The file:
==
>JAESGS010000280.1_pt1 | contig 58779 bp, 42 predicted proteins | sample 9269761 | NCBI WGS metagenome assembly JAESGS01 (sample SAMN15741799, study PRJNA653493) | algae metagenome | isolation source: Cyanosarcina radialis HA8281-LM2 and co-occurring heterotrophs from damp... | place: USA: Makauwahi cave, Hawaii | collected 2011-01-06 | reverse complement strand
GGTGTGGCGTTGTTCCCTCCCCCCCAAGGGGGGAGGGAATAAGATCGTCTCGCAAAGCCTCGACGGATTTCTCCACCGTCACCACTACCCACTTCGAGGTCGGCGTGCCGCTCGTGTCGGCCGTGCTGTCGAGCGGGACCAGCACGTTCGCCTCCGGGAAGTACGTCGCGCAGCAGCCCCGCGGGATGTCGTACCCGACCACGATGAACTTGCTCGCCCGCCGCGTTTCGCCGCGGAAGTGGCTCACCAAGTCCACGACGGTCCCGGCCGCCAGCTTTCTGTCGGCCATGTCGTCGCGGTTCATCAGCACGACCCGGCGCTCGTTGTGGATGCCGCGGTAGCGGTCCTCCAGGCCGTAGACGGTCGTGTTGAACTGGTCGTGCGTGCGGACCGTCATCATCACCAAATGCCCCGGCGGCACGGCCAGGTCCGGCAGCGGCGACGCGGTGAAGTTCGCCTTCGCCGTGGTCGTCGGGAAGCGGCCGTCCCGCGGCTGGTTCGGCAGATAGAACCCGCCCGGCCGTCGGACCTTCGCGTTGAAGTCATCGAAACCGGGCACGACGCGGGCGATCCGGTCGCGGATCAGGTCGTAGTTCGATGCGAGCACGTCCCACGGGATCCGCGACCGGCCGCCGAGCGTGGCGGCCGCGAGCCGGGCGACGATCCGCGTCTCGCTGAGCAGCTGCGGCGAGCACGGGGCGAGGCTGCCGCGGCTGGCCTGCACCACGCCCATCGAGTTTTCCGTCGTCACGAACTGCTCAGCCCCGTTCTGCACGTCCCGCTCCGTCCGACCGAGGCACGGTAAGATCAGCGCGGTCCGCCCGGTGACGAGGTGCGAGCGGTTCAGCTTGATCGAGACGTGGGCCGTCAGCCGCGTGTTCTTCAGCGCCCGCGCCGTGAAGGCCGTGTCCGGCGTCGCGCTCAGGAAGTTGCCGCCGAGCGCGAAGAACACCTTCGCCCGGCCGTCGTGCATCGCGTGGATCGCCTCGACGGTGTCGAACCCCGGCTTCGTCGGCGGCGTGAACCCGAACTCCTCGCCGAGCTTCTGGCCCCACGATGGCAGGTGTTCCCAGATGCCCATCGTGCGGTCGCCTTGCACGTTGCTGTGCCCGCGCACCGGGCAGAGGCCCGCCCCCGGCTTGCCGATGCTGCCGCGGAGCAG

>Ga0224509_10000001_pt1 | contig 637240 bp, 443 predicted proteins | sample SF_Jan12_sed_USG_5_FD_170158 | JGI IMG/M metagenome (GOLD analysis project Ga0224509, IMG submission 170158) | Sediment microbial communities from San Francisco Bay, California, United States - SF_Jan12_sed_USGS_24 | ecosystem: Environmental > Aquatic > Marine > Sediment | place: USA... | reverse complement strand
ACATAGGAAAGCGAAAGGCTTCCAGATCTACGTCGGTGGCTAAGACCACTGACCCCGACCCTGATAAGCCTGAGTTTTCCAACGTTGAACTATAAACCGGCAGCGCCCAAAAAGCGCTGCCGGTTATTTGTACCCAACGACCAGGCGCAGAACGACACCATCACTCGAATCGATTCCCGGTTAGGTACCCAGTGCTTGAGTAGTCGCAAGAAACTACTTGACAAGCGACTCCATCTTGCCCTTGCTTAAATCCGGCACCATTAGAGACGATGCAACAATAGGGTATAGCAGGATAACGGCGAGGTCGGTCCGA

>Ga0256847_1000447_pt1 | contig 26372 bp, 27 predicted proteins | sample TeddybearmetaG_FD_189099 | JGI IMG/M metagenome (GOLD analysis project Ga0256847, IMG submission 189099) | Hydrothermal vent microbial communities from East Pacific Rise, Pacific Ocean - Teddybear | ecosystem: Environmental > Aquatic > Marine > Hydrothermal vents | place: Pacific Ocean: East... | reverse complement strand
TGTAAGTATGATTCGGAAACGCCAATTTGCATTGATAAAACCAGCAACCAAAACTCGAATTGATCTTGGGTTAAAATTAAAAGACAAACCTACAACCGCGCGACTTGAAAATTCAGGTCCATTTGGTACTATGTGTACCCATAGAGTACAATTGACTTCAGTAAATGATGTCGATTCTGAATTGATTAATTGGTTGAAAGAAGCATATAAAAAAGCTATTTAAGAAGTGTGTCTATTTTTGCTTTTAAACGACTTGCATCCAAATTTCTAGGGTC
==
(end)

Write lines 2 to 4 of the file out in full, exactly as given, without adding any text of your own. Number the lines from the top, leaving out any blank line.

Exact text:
GGTGTGGCGTTGTTCCCTCCCCCCCAAGGGGGGAGGGAATAAGATCGTCTCGCAAAGCCTCGACGGATTTCTCCACCGTCACCACTACCCACTTCGAGGTCGGCGTGCCGCTCGTGTCGGCCGTGCTGTCGAGCGGGACCAGCACGTTCGCCTCCGGGAAGTACGTCGCGCAGCAGCCCCGCGGGATGTCGTACCCGACCACGATGAACTTGCTCGCCCGCCGCGTTTCGCCGCGGAAGTGGCTCACCAAGTCCACGACGGTCCCGGCCGCCAGCTTTCTGTCGGCCATGTCGTCGCGGTTCATCAGCACGACCCGGCGCTCGTTGTGGATGCCGCGGTAGCGGTCCTCCAGGCCGTAGACGGTCGTGTTGAACTGGTCGTGCGTGCGGACCGTCATCATCACCAAATGCCCCGGCGGCACGGCCAGGTCCGGCAGCGGCGACGCGGTGAAGTTCGCCTTCGCCGTGGTCGTCGGGAAGCGGCCGTCCCGCGGCTGGTTCGGCAGATAGAACCCGCCCGGCCGTCGGACCTTCGCGTTGAAGTCATCGAAACCGGGCACGACGCGGGCGATCCGGTCGCGGATCAGGTCGTAGTTCGATGCGAGCACGTCCCACGGGATCCGCGACCGGCCGCCGAGCGTGGCGGCCGCGAGCCGGGCGACGATCCGCGTCTCGCTGAGCAGCTGCGGCGAGCACGGGGCGAGGCTGCCGCGGCTGGCCTGCACCACGCCCATCGAGTTTTCCGTCGTCACGAACTGCTCAGCCCCGTTCTGCACGTCCCGCTCCGTCCGACCGAGGCACGGTAAGATCAGCGCGGTCCGCCCGGTGACGAGGTGCGAGCGGTTCAGCTTGATCGAGACGTGGGCCGTCAGCCGCGTGTTCTTCAGCGCCCGCGCCGTGAAGGCCGTGTCCGGCGTCGCGCTCAGGAAGTTGCCGCCGAGCGCGAAGAACACCTTCGCCCGGCCGTCGTGCATCGCGTGGATCGCCTCGACGGTGTCGAACCCCGGCTTCGTCGGCGGCGTGAACCCGAACTCCTCGCCGAGCTTCTGGCCCCACGATGGCAGGTGTTCCCAGATGCCCATCGTGCGGTCGCCTTGCACGTTGCTGTGCCCGCGCACCGGGCAGAGGCCCGCCCCCGGCTTGCCGATGCTGCCGCGGAGCAG

>Ga0224509_10000001_pt1 | contig 637240 bp, 443 predicted proteins | sample SF_Jan12_sed_USG_5_FD_170158 | JGI IMG/M metagenome (GOLD analysis project Ga0224509, IMG submission 170158) | Sediment microbial communities from San Francisco Bay, California, United States - SF_Jan12_sed_USGS_24 | ecosystem: Environmental > Aquatic > Marine > Sediment | place: USA... | reverse complement strand
ACATAGGAAAGCGAAAGGCTTCCAGATCTACGTCGGTGGCTAAGACCACTGACCCCGACCCTGATAAGCCTGAGTTTTCCAACGTTGAACTATAAACCGGCAGCGCCCAAAAAGCGCTGCCGGTTATTTGTACCCAACGACCAGGCGCAGAACGACACCATCACTCGAATCGATTCCCGGTTAGGTACCCAGTGCTTGAGTAGTCGCAAGAAACTACTTGACAAGCGACTCCATCTTGCCCTTGCTTAAATCCGGCACCATTAGAGACGATGCAACAATAGGGTATAGCAGGATAACGGCGAGGTCGGTCCGA